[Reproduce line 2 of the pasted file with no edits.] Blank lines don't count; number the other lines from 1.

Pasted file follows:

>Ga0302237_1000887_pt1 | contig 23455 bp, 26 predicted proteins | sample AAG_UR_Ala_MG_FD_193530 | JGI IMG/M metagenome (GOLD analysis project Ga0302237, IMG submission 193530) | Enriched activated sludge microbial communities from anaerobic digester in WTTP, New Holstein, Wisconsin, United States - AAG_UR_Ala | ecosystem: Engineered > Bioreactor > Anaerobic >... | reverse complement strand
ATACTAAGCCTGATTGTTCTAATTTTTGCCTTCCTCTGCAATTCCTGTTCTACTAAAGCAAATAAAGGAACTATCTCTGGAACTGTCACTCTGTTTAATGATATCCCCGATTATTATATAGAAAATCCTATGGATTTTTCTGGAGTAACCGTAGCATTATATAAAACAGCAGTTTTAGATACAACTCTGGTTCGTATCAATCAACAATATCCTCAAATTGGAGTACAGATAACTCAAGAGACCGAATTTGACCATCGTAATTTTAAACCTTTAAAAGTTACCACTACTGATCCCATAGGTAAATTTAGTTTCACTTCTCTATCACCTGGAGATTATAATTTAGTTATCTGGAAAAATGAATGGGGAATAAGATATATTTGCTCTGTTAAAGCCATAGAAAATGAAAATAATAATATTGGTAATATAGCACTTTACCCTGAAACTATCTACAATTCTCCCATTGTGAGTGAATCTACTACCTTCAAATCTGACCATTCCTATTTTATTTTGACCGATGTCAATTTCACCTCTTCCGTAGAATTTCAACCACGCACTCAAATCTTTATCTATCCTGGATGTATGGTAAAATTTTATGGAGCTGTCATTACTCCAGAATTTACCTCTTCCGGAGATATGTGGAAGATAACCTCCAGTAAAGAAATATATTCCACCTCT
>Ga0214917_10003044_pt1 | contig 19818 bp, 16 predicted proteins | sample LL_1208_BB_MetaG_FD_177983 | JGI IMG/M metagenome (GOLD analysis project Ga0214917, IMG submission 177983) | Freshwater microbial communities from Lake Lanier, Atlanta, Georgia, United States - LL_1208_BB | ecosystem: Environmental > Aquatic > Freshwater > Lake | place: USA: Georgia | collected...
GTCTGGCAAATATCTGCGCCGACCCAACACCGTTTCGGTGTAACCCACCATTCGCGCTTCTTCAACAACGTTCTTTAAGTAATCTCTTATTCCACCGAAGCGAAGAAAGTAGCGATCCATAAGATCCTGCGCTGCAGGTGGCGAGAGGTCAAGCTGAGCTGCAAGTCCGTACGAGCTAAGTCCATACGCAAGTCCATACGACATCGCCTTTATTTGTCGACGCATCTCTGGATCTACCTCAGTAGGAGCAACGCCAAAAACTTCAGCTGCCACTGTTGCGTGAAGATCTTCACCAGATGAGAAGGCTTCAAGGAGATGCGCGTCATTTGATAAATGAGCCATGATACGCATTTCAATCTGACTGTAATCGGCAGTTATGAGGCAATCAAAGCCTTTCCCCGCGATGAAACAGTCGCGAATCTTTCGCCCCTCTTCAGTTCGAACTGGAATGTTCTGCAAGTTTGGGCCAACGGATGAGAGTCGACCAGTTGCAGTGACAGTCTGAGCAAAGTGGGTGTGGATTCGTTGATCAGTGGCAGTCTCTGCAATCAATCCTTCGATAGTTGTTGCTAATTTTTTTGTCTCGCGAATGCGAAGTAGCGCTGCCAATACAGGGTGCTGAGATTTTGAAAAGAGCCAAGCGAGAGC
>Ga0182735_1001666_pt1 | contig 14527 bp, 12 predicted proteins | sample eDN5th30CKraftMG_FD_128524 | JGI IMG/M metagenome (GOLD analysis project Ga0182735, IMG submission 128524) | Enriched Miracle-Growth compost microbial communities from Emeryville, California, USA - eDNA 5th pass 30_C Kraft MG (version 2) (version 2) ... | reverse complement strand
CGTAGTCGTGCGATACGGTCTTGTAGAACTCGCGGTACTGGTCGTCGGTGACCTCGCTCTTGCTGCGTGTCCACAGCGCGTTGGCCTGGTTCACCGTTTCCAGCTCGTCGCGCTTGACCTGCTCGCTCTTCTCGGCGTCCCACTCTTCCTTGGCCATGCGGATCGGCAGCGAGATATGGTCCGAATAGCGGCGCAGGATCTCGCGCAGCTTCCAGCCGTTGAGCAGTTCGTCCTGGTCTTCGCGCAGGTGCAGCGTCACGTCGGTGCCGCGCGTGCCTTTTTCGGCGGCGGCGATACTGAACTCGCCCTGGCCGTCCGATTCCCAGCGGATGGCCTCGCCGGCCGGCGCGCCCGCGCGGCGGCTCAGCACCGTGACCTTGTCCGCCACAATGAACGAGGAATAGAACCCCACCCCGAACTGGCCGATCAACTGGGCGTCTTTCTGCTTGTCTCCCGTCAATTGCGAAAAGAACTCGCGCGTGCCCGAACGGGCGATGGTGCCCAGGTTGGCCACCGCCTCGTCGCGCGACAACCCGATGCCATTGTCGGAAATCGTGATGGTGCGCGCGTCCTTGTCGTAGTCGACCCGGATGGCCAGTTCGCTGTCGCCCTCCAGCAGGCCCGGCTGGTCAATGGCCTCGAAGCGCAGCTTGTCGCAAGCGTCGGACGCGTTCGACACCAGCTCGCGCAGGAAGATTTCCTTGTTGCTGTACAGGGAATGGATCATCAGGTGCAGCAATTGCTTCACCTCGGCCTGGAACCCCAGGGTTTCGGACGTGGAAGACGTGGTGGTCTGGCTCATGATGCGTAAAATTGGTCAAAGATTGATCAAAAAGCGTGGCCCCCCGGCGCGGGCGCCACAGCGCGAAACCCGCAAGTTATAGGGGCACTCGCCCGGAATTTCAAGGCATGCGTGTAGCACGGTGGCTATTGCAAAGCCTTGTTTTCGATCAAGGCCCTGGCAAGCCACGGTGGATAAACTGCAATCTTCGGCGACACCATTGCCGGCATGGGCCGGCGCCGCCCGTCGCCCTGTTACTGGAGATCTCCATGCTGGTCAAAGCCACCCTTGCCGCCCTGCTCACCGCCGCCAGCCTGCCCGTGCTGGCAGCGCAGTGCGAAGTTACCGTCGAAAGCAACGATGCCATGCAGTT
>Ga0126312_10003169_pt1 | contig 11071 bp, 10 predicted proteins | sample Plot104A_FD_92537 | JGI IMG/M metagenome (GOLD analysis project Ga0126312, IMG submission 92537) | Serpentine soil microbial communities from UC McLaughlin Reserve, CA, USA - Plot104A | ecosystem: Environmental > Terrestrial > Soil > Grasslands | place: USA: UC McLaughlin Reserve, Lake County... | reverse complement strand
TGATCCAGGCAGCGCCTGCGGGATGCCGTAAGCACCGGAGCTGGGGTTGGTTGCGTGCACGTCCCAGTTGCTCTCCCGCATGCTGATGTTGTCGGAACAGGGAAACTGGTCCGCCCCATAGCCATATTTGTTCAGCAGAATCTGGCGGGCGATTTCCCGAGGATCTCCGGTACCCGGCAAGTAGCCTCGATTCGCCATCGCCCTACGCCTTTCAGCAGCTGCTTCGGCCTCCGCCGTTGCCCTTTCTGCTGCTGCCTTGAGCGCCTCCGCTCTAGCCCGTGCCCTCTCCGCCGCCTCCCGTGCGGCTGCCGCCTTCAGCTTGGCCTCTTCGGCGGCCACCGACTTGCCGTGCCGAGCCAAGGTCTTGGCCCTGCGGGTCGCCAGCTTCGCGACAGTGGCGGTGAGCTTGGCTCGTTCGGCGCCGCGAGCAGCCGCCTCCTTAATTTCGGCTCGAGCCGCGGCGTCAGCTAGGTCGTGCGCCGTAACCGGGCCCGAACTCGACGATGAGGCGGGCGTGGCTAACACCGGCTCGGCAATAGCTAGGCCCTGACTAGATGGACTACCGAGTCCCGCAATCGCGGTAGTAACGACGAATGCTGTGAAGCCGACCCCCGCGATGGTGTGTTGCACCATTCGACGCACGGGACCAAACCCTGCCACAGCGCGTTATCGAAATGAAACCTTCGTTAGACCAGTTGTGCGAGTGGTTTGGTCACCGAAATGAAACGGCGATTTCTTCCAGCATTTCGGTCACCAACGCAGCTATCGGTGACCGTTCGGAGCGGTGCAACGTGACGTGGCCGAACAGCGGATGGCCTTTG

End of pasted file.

ATACTAAGCCTGATTGTTCTAATTTTTGCCTTCCTCTGCAATTCCTGTTCTACTAAAGCAAATAAAGGAACTATCTCTGGAACTGTCACTCTGTTTAATGATATCCCCGATTATTATATAGAAAATCCTATGGATTTTTCTGGAGTAACCGTAGCATTATATAAAACAGCAGTTTTAGATACAACTCTGGTTCGTATCAATCAACAATATCCTCAAATTGGAGTACAGATAACTCAAGAGACCGAATTTGACCATCGTAATTTTAAACCTTTAAAAGTTACCACTACTGATCCCATAGGTAAATTTAGTTTCACTTCTCTATCACCTGGAGATTATAATTTAGTTATCTGGAAAAATGAATGGGGAATAAGATATATTTGCTCTGTTAAAGCCATAGAAAATGAAAATAATAATATTGGTAATATAGCACTTTACCCTGAAACTATCTACAATTCTCCCATTGTGAGTGAATCTACTACCTTCAAATCTGACCATTCCTATTTTATTTTGACCGATGTCAATTTCACCTCTTCCGTAGAATTTCAACCACGCACTCAAATCTTTATCTATCCTGGATGTATGGTAAAATTTTATGGAGCTGTCATTACTCCAGAATTTACCTCTTCCGGAGATATGTGGAAGATAACCTCCAGTAAAGAAATATATTCCACCTCT